The Somnambulist, Jonathan Barnes

<em class="BookTitle">The Somnambulist</em>, Jonathan Barnes

Morrow, 2007, 353 pages, C$23.95 hc, ISBN 978-0-06-137538-5

Be warned. This review has no literary merit whatsoever. It is an ignorant piece of nonsense, nonsensical, incoherent, written by an unreliable scribbler, written in painfully inept prose, frequently erroneous and willfully ridiculous. Needless to say, I hope you won’t believe a word of it.

If I allow myself to appropriate Jonathan Barnes’ first paragraph of his debut novel The Somnambulist, it’s that I find myself in a curious position while attempting this review. I generally liked the novel, but trying to apply my usual reviewing mechanisms fails to illuminate why. Trying to classify it as fantasy is a slippery conceit leading to a discussion of “weird” fiction. And beyond it all, there’s the feeling that Barnes is laughing at every befuddled reader.

Even trying to give a feel for the novel’s atmosphere sends us grasping for dime novels, pulp fiction, Victorian grotesque, steampunk and other qualifiers that may or may not fit. We’re not the only one struggling against labels, because even the jacket blurb makes references to Neil Gaiman, Susanna Clarke, Clive Barker… and Carl Hiaasen.

Yes, The Somnambulist is set in Victorian London. Yes, it features a detective/magician fighting against a city-threatening menace. Yes, it flies from strange plot points to even-stranger fantastic concoctions. Yes, it does feel as if a funny mystery writer had overdosed on steampunk fantasy.

Buy trying to give specific examples…

There’s the title character, for instance, a milk-guzzling hulk of a man (?) who doesn’t bleed when pierced by swords. There’s a house of ill-repute, favored by our protagonist, that specializes in ladies most often seen at a freak show. There’s a firm (called Love, Love, Love and Love) whose HR regime seems based on complete brainwashing. There are uncanny murder mysteries, time-regressing bit players, murderous fiends dressed in schoolboy outfits, a librarian who seems to understand everything (as all good librarians should, but even more so) and séances that, frankly, don’t seem particularly occult considering the rest of what this novel has to offer.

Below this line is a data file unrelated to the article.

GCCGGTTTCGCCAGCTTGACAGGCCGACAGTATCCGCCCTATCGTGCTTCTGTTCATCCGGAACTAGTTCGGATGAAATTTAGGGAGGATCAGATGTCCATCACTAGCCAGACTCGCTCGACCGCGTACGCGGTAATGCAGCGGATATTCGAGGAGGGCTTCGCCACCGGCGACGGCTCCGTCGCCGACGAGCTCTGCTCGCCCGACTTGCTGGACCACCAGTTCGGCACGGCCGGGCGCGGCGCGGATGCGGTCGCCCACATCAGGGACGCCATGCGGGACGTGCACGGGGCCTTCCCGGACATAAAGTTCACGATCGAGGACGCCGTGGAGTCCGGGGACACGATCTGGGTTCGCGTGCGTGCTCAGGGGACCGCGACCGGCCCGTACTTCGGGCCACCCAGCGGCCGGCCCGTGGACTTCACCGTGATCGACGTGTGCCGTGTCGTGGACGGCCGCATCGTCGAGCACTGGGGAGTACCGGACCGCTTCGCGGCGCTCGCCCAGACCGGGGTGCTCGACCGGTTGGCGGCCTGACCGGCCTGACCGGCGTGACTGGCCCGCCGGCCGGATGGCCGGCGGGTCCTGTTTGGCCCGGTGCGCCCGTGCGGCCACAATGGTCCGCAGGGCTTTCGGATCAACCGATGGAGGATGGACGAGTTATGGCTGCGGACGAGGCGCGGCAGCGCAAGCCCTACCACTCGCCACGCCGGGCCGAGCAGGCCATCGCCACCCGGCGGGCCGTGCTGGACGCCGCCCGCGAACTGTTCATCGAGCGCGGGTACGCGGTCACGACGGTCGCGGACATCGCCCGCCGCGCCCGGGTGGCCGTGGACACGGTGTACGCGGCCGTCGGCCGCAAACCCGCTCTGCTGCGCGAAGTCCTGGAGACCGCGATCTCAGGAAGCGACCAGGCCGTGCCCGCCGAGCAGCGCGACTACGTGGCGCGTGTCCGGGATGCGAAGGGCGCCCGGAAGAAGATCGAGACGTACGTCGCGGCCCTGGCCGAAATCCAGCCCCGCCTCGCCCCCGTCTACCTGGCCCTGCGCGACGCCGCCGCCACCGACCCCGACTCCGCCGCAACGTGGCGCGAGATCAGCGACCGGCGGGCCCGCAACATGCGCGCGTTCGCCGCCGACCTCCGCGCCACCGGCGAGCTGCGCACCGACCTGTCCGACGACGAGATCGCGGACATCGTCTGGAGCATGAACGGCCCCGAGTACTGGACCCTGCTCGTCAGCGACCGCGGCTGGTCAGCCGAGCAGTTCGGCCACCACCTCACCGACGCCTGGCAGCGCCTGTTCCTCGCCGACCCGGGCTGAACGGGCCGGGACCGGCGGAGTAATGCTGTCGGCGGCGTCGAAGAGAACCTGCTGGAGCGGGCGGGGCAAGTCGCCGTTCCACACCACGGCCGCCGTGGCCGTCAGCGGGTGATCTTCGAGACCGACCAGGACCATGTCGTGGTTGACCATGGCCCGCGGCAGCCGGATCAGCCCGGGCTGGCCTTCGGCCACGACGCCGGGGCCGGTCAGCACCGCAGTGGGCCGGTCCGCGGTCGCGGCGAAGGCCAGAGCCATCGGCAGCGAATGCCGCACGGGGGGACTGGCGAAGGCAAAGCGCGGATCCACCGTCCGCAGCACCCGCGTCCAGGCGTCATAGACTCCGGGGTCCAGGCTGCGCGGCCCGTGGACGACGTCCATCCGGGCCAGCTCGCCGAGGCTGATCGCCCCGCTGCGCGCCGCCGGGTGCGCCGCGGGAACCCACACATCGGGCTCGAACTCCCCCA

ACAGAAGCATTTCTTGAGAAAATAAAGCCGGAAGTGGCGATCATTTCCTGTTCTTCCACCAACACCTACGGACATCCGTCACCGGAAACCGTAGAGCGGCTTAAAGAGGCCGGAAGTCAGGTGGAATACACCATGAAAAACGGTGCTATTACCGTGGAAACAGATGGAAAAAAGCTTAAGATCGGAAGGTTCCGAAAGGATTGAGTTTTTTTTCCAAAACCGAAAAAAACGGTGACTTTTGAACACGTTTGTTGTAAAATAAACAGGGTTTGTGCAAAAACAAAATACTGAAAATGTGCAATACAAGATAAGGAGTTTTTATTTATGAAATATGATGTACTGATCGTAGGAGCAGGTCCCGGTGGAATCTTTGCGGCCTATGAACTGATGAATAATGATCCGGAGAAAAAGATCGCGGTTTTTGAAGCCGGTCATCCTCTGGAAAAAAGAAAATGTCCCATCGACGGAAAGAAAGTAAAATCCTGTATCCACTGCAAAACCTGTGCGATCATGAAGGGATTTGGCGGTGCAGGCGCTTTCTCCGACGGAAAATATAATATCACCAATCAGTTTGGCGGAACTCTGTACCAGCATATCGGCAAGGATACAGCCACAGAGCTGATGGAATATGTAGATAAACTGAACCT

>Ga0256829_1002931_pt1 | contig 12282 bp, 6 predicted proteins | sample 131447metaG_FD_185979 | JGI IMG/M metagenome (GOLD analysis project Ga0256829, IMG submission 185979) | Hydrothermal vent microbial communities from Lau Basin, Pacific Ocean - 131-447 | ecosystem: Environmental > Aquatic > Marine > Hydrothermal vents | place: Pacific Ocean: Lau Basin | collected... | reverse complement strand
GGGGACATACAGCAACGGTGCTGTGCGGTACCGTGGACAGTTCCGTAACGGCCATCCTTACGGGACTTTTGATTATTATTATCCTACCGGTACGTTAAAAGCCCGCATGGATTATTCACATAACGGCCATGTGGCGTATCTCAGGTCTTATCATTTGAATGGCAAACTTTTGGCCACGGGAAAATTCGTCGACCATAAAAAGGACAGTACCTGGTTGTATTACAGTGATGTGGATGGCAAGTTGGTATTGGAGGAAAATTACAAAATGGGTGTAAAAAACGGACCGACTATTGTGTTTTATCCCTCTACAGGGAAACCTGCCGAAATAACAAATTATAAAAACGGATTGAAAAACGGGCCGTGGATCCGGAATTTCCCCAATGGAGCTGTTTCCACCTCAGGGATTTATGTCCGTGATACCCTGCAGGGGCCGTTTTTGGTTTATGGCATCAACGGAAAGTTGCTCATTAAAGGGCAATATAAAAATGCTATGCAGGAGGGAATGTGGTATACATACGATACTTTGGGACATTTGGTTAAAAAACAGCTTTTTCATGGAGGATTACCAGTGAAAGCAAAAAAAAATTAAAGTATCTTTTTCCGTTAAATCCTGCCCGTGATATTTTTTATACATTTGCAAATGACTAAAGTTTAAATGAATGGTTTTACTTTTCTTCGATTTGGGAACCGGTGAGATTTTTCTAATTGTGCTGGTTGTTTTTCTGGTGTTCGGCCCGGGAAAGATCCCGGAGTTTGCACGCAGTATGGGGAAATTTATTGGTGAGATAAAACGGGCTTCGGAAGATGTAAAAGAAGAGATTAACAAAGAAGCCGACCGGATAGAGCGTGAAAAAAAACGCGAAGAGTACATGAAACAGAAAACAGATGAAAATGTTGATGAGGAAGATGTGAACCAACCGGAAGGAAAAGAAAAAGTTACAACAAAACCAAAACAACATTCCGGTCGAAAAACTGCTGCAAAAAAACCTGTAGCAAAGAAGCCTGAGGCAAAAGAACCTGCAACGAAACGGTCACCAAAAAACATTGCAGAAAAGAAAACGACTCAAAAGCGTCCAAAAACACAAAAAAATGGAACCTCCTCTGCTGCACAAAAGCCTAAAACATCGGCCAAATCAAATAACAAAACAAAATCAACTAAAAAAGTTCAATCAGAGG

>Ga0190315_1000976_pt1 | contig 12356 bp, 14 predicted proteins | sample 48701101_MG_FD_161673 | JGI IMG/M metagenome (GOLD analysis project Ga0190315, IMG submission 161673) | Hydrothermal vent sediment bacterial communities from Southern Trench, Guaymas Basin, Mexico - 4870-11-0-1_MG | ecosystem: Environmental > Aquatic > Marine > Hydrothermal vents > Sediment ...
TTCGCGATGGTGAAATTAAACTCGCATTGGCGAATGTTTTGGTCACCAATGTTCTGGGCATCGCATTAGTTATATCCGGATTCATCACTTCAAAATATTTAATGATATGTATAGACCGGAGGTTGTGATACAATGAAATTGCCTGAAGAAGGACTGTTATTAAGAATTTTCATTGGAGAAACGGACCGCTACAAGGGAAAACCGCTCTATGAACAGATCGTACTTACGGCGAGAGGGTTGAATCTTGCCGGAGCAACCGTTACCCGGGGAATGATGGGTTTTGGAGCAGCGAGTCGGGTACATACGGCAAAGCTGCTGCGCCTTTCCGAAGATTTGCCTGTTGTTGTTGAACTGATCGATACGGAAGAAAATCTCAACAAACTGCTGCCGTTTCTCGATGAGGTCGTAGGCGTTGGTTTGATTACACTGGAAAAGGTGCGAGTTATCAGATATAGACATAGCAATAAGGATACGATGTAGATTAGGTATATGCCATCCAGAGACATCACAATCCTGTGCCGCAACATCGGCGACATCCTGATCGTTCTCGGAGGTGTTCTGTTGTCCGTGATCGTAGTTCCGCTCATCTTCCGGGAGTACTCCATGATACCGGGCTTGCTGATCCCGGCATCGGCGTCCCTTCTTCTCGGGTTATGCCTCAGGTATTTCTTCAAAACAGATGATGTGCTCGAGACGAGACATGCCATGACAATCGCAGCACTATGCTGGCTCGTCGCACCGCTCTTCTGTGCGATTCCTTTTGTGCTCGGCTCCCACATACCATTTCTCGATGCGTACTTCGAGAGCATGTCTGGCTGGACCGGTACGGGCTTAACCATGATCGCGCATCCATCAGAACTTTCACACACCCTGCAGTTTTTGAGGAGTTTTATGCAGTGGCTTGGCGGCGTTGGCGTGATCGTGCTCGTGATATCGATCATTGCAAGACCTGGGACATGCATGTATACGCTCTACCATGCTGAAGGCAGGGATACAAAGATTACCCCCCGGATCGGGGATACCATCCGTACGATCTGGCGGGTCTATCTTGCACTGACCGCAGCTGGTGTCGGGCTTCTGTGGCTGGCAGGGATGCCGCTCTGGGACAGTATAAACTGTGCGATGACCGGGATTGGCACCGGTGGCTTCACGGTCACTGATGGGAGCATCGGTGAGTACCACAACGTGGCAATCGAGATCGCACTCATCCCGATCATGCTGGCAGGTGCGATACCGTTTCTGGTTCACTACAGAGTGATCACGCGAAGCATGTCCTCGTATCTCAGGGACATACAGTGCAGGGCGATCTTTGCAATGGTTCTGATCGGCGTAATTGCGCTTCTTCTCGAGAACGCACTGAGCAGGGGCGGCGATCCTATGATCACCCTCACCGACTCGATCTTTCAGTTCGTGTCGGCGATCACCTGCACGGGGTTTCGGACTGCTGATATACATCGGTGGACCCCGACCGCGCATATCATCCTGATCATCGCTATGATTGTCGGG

But if you’re expecting any explanation at all, well, you’re reading the wrong book.

So maybe you can come to understand the delight and bafflement of the ordinary reader confronting a novel such as The Somnambulist, designed according to the spaghetti-throwing school of writing in which as many strange strands are thrown on a blank wall in the hope that some will stick. But not all of them do, and it’s hard to avoid concluding that some editing would have avoided a big mess on the floor.

But when it comes to reading experiences, there’s no denying that The Somnambulist is unusual and rewarding. The shaky plot may or may not be a problem given the succession of rich details that novel has to offer. It’s not just stylish but atmospheric, and the odd mixture of influences will do much to endear the novel to readers looking for more of the New Weird mixture that has proven so elusive. It may of may not be New Weird (heck, does anyone actually care whether New Weird exists any more?), but it’s certainly weird, and feels new in all of its retro charm smacked around modern concerns. There are resonances here with Vandermeer and Mieville, although The Somnambulist more than stands on its own. Trying to classify it may give headache, but there’s no denying that the “Jonathan Barnes” sub-genre of fiction was launched with an intriguing first entry.

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